This long day is fading. Less than 24 hours ago Jesus was sitting with his friends, washing their feet, blessing bread and wine. And now he is gone; lying lifeless on a bed of stone. But the earth keeps spinning. The Sabbath sun sets. We prepare differently than they did. We see through the lens of the empty tomb and prepare with bridled excitement for what we know will come. For them, the tomb is still very much occupied. The day of preparation, the beginning of the day of rest, was a sign of time marching on, irrespective of the events of the day–but not oblivious to them. For the one who set time on its unalterable course was making preparations of a different sort. As day gave way to night, the way it had so many times before and would so many times again, God was preparing something special; an event that would change the course of history and rewrite the rules of reality. This Sabbath would be unlike any other, ever. God would not be resting on this day. There was work left to do.
Handled with care. Cradled down from the cross. Clothed in soft linen. Gently lain in a virgin tomb of cool stone. Cherished for the gift that he was. Honored for the King that he was. After so much violence and anger, such tenderness is refreshing. There is still some good in the world. He must have had to wash off the caked blood from his wounds. He must have had to scrub the dried sweat from his face and neck. Doubtless no one had ever been this this close to the adult body of Jesus the Christ. He kept himself at a remove from such physical familiarity. And yet now he is given over into our hands to wash and cradle, like an infant, before laying him down to sleep. In his death there is no longer anything held back. In dying for us, he is given over to us fully, he is wholly ours. Handle with care.
Image: “The Transport of Christ to the Sepulcher” by 19th century Swiss-Italian painter Antonio Ciseri.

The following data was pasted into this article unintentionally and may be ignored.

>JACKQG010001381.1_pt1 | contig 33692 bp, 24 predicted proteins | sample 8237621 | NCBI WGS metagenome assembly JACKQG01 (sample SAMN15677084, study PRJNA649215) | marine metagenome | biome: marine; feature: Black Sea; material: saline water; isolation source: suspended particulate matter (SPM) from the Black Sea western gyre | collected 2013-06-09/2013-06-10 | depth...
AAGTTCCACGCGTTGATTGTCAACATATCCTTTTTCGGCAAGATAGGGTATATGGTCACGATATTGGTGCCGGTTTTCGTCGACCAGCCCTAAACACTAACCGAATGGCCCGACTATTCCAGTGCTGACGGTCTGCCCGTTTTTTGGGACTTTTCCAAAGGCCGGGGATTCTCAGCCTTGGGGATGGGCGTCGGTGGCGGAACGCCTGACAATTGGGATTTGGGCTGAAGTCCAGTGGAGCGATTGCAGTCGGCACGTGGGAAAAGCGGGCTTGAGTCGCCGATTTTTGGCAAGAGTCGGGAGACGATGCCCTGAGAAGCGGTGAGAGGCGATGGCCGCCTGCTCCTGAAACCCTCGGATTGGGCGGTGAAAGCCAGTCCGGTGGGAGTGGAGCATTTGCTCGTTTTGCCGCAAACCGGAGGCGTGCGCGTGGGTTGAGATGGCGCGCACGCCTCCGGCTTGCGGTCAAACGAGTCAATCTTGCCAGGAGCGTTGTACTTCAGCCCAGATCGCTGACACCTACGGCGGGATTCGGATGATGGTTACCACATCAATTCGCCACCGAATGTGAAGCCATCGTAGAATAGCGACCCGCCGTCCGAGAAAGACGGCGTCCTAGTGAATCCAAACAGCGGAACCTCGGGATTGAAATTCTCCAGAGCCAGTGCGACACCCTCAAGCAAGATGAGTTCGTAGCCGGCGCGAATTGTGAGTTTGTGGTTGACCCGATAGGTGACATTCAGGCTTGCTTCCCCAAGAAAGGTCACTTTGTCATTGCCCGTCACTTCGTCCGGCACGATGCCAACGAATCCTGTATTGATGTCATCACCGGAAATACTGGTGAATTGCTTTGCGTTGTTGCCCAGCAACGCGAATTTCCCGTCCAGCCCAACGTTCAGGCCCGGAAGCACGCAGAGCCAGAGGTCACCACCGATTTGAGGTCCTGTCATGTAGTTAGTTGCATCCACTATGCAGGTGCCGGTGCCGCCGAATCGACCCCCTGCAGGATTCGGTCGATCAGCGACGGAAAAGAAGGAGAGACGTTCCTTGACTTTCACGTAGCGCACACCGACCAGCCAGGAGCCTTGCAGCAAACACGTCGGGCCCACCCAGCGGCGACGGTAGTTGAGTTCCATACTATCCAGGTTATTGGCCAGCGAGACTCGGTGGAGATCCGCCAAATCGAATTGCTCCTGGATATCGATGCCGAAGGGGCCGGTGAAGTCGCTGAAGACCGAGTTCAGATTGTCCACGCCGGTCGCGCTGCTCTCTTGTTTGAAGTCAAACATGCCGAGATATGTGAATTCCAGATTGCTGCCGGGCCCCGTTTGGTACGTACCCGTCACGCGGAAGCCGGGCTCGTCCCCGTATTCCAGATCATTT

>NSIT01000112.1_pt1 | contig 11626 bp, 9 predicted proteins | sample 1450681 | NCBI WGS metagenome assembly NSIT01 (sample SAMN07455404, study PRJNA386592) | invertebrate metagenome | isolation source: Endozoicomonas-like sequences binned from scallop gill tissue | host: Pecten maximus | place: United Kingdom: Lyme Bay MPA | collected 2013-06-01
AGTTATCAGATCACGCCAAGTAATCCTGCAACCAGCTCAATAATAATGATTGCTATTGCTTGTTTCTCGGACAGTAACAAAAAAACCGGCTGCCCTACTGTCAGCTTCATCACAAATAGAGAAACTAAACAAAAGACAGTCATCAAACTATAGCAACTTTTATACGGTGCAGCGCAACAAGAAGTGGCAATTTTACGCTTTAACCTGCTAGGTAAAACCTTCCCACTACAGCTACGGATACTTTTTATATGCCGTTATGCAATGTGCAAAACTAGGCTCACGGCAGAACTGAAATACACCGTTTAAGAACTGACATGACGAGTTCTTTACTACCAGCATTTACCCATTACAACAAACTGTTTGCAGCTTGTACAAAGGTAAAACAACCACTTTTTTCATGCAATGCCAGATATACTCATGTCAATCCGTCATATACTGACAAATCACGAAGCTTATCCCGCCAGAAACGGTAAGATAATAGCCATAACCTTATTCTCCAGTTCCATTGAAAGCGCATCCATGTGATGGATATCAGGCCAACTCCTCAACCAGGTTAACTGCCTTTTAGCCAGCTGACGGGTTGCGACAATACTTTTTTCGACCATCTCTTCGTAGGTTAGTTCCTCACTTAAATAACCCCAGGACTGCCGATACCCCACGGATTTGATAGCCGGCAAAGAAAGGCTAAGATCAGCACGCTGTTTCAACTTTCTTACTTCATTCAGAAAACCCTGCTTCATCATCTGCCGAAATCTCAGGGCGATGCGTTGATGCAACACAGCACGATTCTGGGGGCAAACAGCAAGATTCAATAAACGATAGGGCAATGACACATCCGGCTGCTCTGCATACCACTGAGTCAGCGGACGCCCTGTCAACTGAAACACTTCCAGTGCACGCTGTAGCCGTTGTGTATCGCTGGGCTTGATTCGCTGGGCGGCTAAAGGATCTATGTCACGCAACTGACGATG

50 Now there was a good and righteous man named Joseph, who, though a member of the council, 51had not agreed to their plan and action. He came from the Jewish town of Arimathea, and he was waiting expectantly for the kingdom of God. 52This man went to Pilate and asked for the body of Jesus.
Joseph at the beginning, Joseph at the end. From manger to tomb. One ushers him into this world in swaddling clothes, one ushers him out in linen cloth. Both good and righteous men, who, in difficult positions, chose to do the right thing. But what is goodness and righteousness in the face of so much evil? It was not enough to stop the council from their nefarious purposes. That is why we are dependent on more than our own righteousness. But we are meant to do what we can do, control what we can control. We do the good, decent thing. If Joseph’s insider status could not be leveraged to save Jesus’ life, at least it could be used to give Jesus a burial worthy of his stature. No matter the odds, do the right thing. And in the meantime, wait expectantly for the kingdom of God. He thought it was close with Jesus. But now all he can do is cradle his lifeless body, and lay him to rest. Well done, good and faithful servant.
Image: “The Deposition from the Cross” by late 16th century Italian painter, Michelangelo Caravaggio.